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Houston-based oil and gas producer Apache (NYSE: APA ) recently said it plans to exit its operations in Kenya in order to focus on more lucrative opportunities elsewhere.
Bob Dye, the company's senior vice president of corporate affairs, told Reuters that the company is giving up its 50% stake in Kenya's offshore L8 Block, which it operated with partners Tullow Oil Plc, Origin Energy Ltd., and Pancontinental Oil & Gas NL, after a well drilled in the block last year failed to yield commercial quantities of gas.
Shell's portfolio rebalancing
The move comes amid the company's renewed efforts to rebalance its global portfolio and focus on its "growth core" assets in North America, especially in the Permian Basin of Texas and the Anadarko Basin in Oklahoma. As part of this strategy, the company has been aggressively selling off noncore assets to raise cash in order to pay down debt, repurchase shares, and fund its North American onshore liquids drilling programs.
Year-to-date, it has announced some $7 billion worth of asset sales and monetizations, including the sale of oil and gas assets in the Gulf of Mexico to private equity firm Riverstone Holdings for $3.75 billion in July; the sale of Canadian properties to Ember Resources, a privately held Canadian company, for $214 million in August; and, most recently, the sale of a third of its Egyptian oil and gas assets to Chinese oil giant Sinopec (NYSE: SHI ) .
North America focus
With a much more streamlined asset portfolio after these recent divestitures, Apache can now focus a much larger share of its capital on its North American onshore assets, which feature more predictable growth rates and more attractive rates of return. Indeed, North America's share of the company's total production has skyrocketed in recent years, from just 31% in 2009 to an expected 55% this year.
Of the company's planned $10.5 billion capital expenditure budget for the year, roughly $4 billion will be directed toward its onshore U.S. operations, especially in its "growth core" Permian and Central regions. In the second quarter, these regions produced a combined 214,000 barrels of oil equivalent, up 34% from the year-earlier quarter, and now account for about 27% of the company's total production.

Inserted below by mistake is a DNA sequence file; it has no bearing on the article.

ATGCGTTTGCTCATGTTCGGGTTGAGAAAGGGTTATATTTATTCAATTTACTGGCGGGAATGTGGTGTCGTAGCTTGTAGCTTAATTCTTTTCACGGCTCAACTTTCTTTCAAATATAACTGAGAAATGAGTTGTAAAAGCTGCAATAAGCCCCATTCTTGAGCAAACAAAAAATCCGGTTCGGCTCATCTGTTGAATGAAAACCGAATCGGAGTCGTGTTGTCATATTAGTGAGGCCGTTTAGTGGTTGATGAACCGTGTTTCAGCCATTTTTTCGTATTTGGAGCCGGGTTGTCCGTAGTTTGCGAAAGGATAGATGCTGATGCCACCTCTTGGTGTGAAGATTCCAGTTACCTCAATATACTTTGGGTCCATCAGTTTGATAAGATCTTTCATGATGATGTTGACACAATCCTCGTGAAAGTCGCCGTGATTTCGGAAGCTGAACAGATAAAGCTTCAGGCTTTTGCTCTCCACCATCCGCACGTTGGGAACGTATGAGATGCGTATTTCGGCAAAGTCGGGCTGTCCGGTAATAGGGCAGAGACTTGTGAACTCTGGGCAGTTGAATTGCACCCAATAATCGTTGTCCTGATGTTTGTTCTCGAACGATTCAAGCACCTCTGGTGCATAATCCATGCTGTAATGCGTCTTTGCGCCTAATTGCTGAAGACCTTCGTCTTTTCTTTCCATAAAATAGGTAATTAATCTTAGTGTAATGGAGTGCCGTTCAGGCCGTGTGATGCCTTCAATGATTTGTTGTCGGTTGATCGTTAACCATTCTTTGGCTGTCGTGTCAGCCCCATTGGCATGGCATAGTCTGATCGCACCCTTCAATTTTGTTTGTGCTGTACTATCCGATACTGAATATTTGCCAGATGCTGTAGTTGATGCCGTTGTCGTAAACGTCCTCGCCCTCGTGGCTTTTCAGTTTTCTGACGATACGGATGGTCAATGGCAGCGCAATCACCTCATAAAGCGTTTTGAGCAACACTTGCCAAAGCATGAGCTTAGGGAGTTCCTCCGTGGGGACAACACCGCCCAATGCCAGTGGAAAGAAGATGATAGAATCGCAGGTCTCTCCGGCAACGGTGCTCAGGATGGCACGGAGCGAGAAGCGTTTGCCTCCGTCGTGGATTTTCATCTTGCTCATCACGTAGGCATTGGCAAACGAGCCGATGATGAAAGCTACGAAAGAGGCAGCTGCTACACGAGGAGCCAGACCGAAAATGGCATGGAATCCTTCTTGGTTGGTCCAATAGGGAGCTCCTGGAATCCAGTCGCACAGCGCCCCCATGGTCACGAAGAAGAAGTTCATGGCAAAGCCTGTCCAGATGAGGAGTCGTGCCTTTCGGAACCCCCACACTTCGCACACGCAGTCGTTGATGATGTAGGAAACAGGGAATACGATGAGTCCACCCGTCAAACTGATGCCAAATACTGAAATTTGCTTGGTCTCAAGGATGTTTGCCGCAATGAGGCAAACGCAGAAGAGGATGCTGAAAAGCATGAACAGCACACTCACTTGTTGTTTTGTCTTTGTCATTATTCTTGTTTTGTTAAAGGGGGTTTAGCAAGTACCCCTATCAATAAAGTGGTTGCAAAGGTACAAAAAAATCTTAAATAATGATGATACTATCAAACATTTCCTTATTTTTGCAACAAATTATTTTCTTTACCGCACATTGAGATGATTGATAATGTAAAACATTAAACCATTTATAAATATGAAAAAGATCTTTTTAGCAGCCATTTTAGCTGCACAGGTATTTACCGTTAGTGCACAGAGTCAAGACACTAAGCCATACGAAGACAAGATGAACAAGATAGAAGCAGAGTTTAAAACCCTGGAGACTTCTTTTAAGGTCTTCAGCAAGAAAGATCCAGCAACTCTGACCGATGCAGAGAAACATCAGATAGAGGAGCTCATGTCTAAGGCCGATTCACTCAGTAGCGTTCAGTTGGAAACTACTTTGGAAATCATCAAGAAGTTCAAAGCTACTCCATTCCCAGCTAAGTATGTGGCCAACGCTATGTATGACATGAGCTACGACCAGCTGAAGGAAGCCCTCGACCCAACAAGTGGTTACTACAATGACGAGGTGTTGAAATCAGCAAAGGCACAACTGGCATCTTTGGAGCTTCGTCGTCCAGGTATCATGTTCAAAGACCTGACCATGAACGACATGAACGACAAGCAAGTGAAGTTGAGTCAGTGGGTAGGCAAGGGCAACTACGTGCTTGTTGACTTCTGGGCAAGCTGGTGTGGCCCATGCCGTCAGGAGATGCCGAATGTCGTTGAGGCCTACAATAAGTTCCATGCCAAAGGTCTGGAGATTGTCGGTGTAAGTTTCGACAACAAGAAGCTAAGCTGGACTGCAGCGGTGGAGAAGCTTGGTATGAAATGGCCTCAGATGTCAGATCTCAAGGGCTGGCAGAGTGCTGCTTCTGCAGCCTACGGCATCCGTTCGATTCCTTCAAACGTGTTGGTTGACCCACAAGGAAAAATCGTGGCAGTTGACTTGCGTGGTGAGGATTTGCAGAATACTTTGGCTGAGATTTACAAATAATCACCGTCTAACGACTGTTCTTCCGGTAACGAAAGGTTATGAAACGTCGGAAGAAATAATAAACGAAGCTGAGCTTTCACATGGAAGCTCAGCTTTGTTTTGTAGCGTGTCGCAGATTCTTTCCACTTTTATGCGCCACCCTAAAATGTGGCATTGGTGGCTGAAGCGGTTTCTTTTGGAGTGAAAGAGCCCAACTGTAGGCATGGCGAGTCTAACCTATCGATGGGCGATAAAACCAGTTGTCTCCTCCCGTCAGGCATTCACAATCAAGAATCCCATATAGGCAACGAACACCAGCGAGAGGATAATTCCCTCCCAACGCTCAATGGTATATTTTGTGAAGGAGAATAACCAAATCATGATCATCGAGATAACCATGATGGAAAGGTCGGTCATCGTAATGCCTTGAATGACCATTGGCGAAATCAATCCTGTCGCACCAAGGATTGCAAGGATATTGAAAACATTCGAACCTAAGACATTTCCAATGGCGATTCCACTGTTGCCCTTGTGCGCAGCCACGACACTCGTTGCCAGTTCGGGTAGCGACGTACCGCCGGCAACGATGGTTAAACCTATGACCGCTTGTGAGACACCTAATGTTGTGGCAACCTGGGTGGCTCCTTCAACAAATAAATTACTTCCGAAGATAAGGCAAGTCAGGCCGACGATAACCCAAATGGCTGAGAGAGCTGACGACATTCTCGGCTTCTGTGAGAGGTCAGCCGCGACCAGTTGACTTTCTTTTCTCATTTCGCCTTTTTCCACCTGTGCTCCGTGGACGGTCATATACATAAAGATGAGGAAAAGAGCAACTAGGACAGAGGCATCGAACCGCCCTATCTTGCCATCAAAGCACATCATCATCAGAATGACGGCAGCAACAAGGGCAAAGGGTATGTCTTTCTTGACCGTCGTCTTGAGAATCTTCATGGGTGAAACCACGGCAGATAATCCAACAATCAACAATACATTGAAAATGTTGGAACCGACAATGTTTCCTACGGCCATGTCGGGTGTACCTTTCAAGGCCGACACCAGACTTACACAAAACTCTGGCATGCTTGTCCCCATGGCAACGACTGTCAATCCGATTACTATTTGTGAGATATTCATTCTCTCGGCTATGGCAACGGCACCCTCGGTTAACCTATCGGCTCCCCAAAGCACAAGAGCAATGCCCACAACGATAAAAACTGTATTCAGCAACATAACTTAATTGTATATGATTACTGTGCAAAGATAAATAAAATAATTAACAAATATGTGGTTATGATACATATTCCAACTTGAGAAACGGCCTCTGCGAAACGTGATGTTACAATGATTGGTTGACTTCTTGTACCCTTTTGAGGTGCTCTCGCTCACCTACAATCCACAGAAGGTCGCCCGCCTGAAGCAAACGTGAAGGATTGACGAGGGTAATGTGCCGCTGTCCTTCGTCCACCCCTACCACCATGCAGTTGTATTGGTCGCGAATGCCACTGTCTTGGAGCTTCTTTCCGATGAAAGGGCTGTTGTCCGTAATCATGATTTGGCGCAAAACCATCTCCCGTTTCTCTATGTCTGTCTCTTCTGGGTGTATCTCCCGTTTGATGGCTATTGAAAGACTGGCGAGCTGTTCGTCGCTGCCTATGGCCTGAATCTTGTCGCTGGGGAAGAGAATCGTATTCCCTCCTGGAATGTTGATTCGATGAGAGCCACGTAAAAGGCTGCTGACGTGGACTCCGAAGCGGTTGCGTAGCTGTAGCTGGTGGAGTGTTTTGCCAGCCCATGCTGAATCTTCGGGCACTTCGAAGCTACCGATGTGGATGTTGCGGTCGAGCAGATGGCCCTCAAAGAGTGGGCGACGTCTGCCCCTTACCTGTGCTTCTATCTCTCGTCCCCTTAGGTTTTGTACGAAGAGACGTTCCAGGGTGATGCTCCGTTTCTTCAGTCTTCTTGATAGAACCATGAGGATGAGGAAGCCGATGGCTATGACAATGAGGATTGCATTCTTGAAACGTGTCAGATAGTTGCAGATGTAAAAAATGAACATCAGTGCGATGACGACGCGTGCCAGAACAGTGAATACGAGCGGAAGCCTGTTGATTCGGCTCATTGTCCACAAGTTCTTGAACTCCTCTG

Importantly, rates of return from both plays are extremely attractive -- around 30% -- and the company sees further opportunities for improvement, as it continues to drive down drilling and completion costs. At the same time, its international operations continue to generate robust cash flows to fund these ambitious drilling programs. Last year, its North Sea and Egypt operations generated $1.5 billion and $2.7 billion in cash flow, respectively, excluding changes in working capital.
The bottom line
As you can see, Apache's new strategy is vastly different from its approach in previous years. The company now sees most of its growth coming from its onshore North American oil and gas assets, while its international assets in the North Sea and Egypt are mainly for cash flow generation.
Yet despite Apache's enviable position in North American shale, especially in the Permian Basin, where it is currently one of the leading producers and commands 1.6 million net acres, its shares are trading at a huge discount to other Permian producers. Concho Resources (NYSE: CXO ) , for instance, is trading at 22.6x forward earnings and 10.2x cash flow, while Pioneer Natural Resources (NYSE: PXD ) trades at a lofty 36x times forward earnings and 13.7x cash flow.
By comparison, Apache's shares are trading at just 10.8x forward earnings and 3.8x cash flow, possibly because investors are still concerned about its exposure to Egypt, which, as I have argued previously, may be overblown. Furthermore, given the speed at which the company is divesting less profitable assets and its solid production growth outlook, especially in North America, I think such a massive discount may be unwarranted.
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